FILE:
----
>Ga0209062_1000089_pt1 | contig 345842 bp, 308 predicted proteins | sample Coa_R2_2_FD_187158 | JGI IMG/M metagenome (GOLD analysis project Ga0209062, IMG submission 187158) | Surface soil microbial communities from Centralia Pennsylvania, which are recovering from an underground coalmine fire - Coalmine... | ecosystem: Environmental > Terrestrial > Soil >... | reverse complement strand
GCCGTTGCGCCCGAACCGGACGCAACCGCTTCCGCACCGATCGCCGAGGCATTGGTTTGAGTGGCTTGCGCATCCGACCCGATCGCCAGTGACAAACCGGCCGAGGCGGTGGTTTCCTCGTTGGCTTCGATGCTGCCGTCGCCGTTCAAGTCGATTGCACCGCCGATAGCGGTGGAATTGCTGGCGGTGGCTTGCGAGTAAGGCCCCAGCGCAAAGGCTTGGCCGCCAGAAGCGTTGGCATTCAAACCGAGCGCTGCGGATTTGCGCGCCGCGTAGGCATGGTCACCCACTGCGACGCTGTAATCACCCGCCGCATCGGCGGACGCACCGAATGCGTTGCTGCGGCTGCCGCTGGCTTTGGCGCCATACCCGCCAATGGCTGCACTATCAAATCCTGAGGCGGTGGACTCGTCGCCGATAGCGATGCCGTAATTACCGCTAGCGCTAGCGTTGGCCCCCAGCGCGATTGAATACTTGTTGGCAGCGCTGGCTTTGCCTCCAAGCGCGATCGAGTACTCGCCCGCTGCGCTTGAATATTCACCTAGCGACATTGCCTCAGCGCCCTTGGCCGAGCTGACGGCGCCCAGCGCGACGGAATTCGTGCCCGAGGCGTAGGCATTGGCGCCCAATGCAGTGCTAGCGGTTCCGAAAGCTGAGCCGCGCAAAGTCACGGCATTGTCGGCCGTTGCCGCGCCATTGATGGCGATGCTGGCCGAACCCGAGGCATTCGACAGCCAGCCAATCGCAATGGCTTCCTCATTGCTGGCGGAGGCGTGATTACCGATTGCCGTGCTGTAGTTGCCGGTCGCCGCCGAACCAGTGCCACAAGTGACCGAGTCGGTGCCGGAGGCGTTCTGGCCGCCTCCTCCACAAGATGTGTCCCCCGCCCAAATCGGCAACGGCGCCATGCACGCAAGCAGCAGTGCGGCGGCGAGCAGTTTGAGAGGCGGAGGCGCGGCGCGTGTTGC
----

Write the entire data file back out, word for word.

>Ga0209062_1000089_pt1 | contig 345842 bp, 308 predicted proteins | sample Coa_R2_2_FD_187158 | JGI IMG/M metagenome (GOLD analysis project Ga0209062, IMG submission 187158) | Surface soil microbial communities from Centralia Pennsylvania, which are recovering from an underground coalmine fire - Coalmine... | ecosystem: Environmental > Terrestrial > Soil >... | reverse complement strand
GCCGTTGCGCCCGAACCGGACGCAACCGCTTCCGCACCGATCGCCGAGGCATTGGTTTGAGTGGCTTGCGCATCCGACCCGATCGCCAGTGACAAACCGGCCGAGGCGGTGGTTTCCTCGTTGGCTTCGATGCTGCCGTCGCCGTTCAAGTCGATTGCACCGCCGATAGCGGTGGAATTGCTGGCGGTGGCTTGCGAGTAAGGCCCCAGCGCAAAGGCTTGGCCGCCAGAAGCGTTGGCATTCAAACCGAGCGCTGCGGATTTGCGCGCCGCGTAGGCATGGTCACCCACTGCGACGCTGTAATCACCCGCCGCATCGGCGGACGCACCGAATGCGTTGCTGCGGCTGCCGCTGGCTTTGGCGCCATACCCGCCAATGGCTGCACTATCAAATCCTGAGGCGGTGGACTCGTCGCCGATAGCGATGCCGTAATTACCGCTAGCGCTAGCGTTGGCCCCCAGCGCGATTGAATACTTGTTGGCAGCGCTGGCTTTGCCTCCAAGCGCGATCGAGTACTCGCCCGCTGCGCTTGAATATTCACCTAGCGACATTGCCTCAGCGCCCTTGGCCGAGCTGACGGCGCCCAGCGCGACGGAATTCGTGCCCGAGGCGTAGGCATTGGCGCCCAATGCAGTGCTAGCGGTTCCGAAAGCTGAGCCGCGCAAAGTCACGGCATTGTCGGCCGTTGCCGCGCCATTGATGGCGATGCTGGCCGAACCCGAGGCATTCGACAGCCAGCCAATCGCAATGGCTTCCTCATTGCTGGCGGAGGCGTGATTACCGATTGCCGTGCTGTAGTTGCCGGTCGCCGCCGAACCAGTGCCACAAGTGACCGAGTCGGTGCCGGAGGCGTTCTGGCCGCCTCCTCCACAAGATGTGTCCCCCGCCCAAATCGGCAACGGCGCCATGCACGCAAGCAGCAGTGCGGCGGCGAGCAGTTTGAGAGGCGGAGGCGCGGCGCGTGTTGC